REVIEW – Batman: The Last Knight on Earth #1

Browse By

What was originally announced as a story arc belonging to Scott Snyder’s All Star Batman in 2016, BATMAN: The Last Knight on Earth became a miniseries that was destined to arrive on DC’s controversial Black Label Imprint. The concept, boiled down to its most basic element, is to imagine the very last case of the caped crusader.

Last Knight on Earth begins with a few twists that set up the viewer with doubts. The story begins with Batman coming face to face with a dead child in the same alleyway where Bruce Wayne’s parents were murdered. The crime scene is booby trapped, however, and within moments the whole world changes. After a moment of blackness, Bruce Wayne wakes up to find himself in Arkham Asylum. Bruce finds many familiar faces there, but none of them are who he has convinced himself to be. Alfred tells him that he had been making ‘villains’ of all those who had taken care of him. Alfred also informs him that the world had forgiven Bruce for murdering his parents. The story takes an additional turn when the possible clinically insane Bruce Wayne attempts to escape the Asylum, a still-young Bruce Wayne encounters an aging Alfred Pennyworth waiting for him. Alfred informs him that the world Bruce knew is gone.

Last Knight on Earth is the second original miniseries under the Black Label Imprint which had recently been marred by the Batcock Incident. Black Label was intended to be an area for more mature and adult oriented readers. In addition to the penis of the first issue, the second issue of Batman: Damned featured Harley Quinn sexually assaulting Batman. Afterwards we have been seeing a few collected trade paperbacks arriving on the Black Label Imprint. While White Knight may make sense there, All Star Superman and Mister Miracle don’t really make sense on an “adults only” imprint. It seems DC has retconned Black Label as more of Elseworlds type venture. Last Knight on Earth fits into the original “Prestige” concept so far.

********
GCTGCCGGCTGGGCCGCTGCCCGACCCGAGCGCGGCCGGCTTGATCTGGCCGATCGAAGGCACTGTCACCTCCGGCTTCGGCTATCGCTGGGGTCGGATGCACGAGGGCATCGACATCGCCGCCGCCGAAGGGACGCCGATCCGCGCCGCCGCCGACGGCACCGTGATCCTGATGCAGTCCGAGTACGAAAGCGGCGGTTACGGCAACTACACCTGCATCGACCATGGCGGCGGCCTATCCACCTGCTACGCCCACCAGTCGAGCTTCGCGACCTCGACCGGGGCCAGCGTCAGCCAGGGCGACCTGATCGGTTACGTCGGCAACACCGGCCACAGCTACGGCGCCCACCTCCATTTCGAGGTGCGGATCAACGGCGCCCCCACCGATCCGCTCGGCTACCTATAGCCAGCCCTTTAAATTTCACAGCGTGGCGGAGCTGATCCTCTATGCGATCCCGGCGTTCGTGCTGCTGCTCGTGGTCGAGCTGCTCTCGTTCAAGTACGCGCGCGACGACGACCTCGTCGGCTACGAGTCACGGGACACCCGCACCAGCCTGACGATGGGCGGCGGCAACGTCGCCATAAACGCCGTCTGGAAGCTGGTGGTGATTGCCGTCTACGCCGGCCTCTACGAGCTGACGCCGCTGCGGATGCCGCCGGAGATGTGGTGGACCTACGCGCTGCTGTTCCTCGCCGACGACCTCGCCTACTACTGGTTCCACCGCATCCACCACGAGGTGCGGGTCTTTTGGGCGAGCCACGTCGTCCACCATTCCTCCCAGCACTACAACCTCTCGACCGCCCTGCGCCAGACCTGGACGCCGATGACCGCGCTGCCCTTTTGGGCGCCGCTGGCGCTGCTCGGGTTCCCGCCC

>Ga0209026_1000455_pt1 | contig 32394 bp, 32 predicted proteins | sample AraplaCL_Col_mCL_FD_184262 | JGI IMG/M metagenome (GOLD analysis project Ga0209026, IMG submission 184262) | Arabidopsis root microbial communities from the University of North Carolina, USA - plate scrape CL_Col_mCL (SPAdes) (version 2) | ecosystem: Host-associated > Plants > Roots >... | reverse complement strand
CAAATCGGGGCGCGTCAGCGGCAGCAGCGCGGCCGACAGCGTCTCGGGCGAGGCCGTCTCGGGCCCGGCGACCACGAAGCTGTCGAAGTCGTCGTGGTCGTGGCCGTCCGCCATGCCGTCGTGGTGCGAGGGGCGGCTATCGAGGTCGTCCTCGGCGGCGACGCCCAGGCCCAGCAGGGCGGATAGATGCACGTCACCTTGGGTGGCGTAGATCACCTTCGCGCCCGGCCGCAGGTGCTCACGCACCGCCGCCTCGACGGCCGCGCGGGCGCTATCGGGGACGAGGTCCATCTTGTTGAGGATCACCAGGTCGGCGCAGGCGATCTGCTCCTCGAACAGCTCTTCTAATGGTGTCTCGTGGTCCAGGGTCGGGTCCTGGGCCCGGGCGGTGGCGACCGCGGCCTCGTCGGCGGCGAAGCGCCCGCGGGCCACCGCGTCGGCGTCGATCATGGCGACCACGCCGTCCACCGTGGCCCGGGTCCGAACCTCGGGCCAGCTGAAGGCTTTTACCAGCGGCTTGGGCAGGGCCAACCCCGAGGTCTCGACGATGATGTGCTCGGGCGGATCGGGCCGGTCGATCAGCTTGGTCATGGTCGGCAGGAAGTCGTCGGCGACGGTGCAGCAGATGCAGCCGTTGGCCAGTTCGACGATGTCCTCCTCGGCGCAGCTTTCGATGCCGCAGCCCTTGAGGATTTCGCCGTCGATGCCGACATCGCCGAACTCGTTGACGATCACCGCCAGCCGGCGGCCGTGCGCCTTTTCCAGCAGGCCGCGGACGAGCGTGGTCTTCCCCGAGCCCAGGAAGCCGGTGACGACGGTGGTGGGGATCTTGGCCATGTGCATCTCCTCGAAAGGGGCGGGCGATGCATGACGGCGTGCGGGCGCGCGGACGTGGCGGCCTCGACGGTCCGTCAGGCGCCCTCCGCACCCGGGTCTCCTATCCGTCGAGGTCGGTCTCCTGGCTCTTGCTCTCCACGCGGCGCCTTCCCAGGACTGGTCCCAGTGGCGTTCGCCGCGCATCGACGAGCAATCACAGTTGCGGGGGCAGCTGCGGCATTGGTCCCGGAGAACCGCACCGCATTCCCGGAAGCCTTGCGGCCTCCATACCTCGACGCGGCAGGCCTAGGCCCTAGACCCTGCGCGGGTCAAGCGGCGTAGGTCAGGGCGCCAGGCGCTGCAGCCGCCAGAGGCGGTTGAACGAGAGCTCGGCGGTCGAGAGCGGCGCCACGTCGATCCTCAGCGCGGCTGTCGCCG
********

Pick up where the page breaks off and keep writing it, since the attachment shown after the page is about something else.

I am probably not the most qualified person to review comic books. I had collected comics for several years as a teenager and spent many hours reading comics up through the mid nineties. I had given up collecting after the current trend of overdrawn, hyper-stylized artists such as Todd McFarlane and Rob Liefeld began stinking up the scene. The last straw came with Marvel’s reboot by using these same artists I outright hated as a catalyst for their Heroes Reborn. It wasn’t until last year when I really started picking up comics again and I am happier now with my hobby than ever before, mainly due to the overall talent the industry has now.